Deposit made as Tunisia's Islamist-led gov't faces pressure from lenders to make reforms
Qatar National Bank, part owned by the Gulf state's sovereign wealth fund, has given Tunisia a $500 million deposit to support its foreign currency reserves, a senior official in Tunisia's central bank said on Saturday.
The deposit was made as Tunisia's Islamist-led government faces pressure from lenders such as the World Bank and the International Monetary Fund to make reforms to trim its budget deficit and end a political crisis.
"Qatar National Bank gives a deposit of $500 to the central bank, which supports foreign currency reserves .. it is a shot of oxygen for the economy," the official told Reuters, asking not to be identified because he was not authorised to speak to the media on the matter.
Qatar, which supports Islamist parties who rose after the Arab Spring revolts, gave similar deposits to Egypt during the rule of former Islamist President Mohamed Mursi before he was overthrown by the army in July.
Disagreements with the new government pushed Qatar to retreat from commitments to other deposits for Egypt.
Tunisia's deposit will shore up the economy and also help shippers of essential goods such as grain to find foreign currency to pay for imports.
The official said that the deposit will be paid back over five years with an interest rate of between 2.5 and 3 percent.
After months of crisis, Tunisia's Islamist-led government is in talks with secular opponents to hand over power to a caretaker administration that will govern until new elections are held early next year.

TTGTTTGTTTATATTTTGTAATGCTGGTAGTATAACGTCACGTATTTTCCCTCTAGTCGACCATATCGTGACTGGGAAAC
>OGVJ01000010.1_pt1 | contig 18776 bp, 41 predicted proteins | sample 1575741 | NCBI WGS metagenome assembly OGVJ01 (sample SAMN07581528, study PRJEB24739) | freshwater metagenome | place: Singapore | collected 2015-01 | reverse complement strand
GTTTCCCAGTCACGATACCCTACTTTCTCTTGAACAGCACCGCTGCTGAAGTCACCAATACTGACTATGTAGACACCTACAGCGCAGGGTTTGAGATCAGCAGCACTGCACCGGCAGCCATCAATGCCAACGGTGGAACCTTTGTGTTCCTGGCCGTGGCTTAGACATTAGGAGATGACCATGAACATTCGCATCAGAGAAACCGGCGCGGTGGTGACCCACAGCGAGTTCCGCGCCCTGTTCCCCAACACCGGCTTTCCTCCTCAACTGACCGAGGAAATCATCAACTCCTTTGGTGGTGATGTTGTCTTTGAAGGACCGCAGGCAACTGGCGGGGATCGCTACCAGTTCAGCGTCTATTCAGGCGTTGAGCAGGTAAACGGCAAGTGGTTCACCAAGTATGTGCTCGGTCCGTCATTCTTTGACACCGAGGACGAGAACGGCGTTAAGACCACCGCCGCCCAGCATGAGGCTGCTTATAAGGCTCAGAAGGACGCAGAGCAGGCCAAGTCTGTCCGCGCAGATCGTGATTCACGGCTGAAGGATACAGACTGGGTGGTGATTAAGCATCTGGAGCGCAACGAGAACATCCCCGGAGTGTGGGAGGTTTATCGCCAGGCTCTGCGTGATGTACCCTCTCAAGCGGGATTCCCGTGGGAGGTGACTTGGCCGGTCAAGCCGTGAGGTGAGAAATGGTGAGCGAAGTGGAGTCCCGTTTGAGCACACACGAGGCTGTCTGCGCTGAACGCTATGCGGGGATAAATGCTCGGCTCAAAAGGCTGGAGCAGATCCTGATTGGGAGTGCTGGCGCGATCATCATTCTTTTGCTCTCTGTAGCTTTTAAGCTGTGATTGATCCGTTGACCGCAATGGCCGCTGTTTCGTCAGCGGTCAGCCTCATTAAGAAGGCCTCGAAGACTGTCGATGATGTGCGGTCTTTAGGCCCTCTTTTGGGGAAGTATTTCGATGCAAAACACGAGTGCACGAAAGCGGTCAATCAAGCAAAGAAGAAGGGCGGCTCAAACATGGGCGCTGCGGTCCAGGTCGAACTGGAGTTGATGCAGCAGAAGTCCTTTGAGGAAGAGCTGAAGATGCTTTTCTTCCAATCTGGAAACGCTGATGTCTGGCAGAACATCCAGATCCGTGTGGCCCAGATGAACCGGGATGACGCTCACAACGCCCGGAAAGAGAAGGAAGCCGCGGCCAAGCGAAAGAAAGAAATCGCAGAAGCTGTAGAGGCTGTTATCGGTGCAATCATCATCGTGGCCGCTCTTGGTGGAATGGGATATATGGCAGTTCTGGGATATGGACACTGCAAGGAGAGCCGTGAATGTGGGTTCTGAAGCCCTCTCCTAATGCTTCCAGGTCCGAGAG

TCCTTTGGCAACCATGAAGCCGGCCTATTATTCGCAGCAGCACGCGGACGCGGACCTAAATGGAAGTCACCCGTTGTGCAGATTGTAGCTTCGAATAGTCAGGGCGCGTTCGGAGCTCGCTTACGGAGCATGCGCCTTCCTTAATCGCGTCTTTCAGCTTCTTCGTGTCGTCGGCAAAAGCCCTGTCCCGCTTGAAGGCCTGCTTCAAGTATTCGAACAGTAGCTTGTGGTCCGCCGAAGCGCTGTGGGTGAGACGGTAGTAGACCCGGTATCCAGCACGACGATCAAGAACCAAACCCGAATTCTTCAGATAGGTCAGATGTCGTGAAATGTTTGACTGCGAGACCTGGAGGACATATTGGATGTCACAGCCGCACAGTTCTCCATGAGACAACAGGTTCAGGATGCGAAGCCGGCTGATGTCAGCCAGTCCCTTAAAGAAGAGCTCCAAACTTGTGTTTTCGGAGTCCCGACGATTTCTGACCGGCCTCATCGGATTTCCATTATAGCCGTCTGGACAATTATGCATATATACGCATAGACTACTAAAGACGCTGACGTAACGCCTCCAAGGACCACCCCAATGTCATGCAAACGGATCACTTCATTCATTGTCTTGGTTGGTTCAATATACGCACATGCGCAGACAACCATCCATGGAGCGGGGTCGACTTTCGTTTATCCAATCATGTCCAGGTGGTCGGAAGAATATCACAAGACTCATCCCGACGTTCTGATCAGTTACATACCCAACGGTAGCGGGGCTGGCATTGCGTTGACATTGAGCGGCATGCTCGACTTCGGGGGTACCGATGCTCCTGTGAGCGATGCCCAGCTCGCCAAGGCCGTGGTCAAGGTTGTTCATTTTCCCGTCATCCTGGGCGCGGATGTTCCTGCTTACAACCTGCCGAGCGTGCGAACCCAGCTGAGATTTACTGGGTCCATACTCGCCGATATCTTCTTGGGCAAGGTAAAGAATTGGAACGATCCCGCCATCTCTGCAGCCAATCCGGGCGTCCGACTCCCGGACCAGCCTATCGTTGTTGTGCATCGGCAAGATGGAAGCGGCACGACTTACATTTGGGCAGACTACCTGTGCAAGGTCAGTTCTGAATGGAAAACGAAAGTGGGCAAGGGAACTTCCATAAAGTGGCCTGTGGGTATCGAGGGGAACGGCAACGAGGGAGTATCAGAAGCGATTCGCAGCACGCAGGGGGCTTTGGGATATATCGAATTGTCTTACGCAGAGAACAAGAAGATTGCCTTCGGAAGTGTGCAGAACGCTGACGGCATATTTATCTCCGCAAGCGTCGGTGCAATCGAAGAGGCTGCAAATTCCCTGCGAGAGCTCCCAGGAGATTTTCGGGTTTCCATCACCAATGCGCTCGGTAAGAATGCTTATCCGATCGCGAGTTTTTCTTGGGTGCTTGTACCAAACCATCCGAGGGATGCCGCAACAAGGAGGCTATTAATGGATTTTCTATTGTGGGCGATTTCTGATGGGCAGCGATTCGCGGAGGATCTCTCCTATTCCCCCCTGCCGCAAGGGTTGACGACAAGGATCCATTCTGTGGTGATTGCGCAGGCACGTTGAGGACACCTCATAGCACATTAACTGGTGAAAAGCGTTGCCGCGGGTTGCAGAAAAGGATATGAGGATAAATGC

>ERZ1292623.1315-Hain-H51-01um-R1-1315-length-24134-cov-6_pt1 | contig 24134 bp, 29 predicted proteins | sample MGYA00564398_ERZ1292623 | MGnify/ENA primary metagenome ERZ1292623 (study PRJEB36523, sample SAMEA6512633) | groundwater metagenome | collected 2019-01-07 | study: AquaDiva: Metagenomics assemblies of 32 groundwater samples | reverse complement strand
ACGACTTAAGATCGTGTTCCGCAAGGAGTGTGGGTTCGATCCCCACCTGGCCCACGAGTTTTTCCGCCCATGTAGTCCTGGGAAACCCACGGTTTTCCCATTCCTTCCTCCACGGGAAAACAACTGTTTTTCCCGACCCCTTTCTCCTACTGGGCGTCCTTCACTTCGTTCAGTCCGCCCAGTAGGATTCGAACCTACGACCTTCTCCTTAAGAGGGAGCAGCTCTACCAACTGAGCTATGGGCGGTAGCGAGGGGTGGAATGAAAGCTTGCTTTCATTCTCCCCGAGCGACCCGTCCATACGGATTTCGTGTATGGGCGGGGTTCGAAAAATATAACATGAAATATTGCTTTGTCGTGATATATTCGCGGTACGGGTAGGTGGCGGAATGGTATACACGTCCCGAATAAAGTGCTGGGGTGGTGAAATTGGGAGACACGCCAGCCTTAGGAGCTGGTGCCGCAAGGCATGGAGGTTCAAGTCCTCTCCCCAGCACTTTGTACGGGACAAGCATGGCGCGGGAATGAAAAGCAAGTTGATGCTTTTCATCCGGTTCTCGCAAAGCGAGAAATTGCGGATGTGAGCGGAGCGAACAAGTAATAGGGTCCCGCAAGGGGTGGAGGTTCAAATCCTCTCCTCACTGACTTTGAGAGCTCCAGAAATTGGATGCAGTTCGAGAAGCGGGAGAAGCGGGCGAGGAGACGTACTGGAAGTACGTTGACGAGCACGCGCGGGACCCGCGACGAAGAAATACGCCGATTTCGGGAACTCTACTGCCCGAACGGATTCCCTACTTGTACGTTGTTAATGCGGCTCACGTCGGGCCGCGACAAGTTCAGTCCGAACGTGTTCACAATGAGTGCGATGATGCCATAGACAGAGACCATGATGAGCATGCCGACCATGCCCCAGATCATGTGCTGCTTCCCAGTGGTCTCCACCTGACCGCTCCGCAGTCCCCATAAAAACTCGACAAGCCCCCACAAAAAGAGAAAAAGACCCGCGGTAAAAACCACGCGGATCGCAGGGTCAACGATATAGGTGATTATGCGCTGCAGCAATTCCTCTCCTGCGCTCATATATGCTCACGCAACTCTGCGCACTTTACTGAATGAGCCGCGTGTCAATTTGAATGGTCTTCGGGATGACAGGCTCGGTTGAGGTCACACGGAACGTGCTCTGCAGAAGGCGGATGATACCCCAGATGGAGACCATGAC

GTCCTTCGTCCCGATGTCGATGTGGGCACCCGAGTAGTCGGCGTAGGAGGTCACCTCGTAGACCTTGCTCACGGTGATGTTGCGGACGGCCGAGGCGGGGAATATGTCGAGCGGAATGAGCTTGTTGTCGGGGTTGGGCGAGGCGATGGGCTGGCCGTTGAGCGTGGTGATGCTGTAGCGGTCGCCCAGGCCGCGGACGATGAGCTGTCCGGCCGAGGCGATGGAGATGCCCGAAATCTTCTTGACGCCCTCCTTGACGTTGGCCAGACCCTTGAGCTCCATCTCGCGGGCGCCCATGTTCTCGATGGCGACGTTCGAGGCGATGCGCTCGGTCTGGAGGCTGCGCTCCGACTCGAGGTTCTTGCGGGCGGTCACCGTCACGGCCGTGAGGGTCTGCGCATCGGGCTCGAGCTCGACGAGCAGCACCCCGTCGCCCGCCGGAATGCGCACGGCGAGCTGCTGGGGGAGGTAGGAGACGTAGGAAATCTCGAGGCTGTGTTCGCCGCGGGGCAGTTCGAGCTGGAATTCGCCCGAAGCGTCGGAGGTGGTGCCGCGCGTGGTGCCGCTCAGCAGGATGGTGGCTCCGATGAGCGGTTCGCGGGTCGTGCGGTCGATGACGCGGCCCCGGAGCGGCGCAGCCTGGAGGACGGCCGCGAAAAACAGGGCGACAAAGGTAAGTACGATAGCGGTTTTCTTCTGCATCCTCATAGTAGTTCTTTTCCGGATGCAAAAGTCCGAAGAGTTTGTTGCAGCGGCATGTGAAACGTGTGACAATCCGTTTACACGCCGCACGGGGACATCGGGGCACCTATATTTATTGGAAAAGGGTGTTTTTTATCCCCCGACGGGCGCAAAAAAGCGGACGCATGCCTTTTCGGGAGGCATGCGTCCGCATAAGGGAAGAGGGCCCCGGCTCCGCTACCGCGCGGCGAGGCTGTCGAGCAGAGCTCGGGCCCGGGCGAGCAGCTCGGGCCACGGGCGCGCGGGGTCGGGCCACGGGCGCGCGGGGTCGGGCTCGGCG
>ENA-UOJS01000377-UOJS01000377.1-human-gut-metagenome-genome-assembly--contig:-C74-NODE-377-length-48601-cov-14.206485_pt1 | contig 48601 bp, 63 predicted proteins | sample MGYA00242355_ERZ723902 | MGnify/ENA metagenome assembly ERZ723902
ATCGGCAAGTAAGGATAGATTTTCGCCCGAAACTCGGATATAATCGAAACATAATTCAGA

Nearly three years after its revolt ousted Zine al-Abidine Ben Ali, months of political deadlock have weakened the country's economic outlook. The African Development Bank or AFDB cancelled a loan for 500 million dinars or around $300 million because of instability, the government said last month.
The government forecast 3 percent growth this year and 3 pct in 2014. The budget deficit will be 6.8 percent of GDP for 2013. Tunisia is struggling to revive its economy because of a lack of security and political instability in a country heavily reliant on foreign tourism and remittances from Tunisians living overseas.
Fitch cut last month Tunisia's sovereign rating two notches and warned it could cut further on political uncertainty and its potential damaging economic effects.